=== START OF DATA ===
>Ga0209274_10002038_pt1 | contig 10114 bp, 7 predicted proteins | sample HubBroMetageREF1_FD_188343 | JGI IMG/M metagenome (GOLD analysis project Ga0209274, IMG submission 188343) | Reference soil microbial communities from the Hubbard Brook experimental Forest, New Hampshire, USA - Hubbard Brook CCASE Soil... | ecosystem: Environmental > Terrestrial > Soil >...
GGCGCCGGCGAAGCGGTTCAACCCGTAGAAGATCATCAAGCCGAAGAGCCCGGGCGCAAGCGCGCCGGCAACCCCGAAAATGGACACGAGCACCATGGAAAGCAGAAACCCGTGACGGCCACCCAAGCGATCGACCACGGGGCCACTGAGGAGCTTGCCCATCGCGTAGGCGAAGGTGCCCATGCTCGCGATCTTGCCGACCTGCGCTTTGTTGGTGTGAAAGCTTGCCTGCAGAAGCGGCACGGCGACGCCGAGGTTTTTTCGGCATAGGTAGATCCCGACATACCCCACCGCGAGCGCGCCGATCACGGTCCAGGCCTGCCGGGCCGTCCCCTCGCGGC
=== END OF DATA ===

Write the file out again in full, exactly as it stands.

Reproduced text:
>Ga0209274_10002038_pt1 | contig 10114 bp, 7 predicted proteins | sample HubBroMetageREF1_FD_188343 | JGI IMG/M metagenome (GOLD analysis project Ga0209274, IMG submission 188343) | Reference soil microbial communities from the Hubbard Brook experimental Forest, New Hampshire, USA - Hubbard Brook CCASE Soil... | ecosystem: Environmental > Terrestrial > Soil >...
GGCGCCGGCGAAGCGGTTCAACCCGTAGAAGATCATCAAGCCGAAGAGCCCGGGCGCAAGCGCGCCGGCAACCCCGAAAATGGACACGAGCACCATGGAAAGCAGAAACCCGTGACGGCCACCCAAGCGATCGACCACGGGGCCACTGAGGAGCTTGCCCATCGCGTAGGCGAAGGTGCCCATGCTCGCGATCTTGCCGACCTGCGCTTTGTTGGTGTGAAAGCTTGCCTGCAGAAGCGGCACGGCGACGCCGAGGTTTTTTCGGCATAGGTAGATCCCGACATACCCCACCGCGAGCGCGCCGATCACGGTCCAGGCCTGCCGGGCCGTCCCCTCGCGGC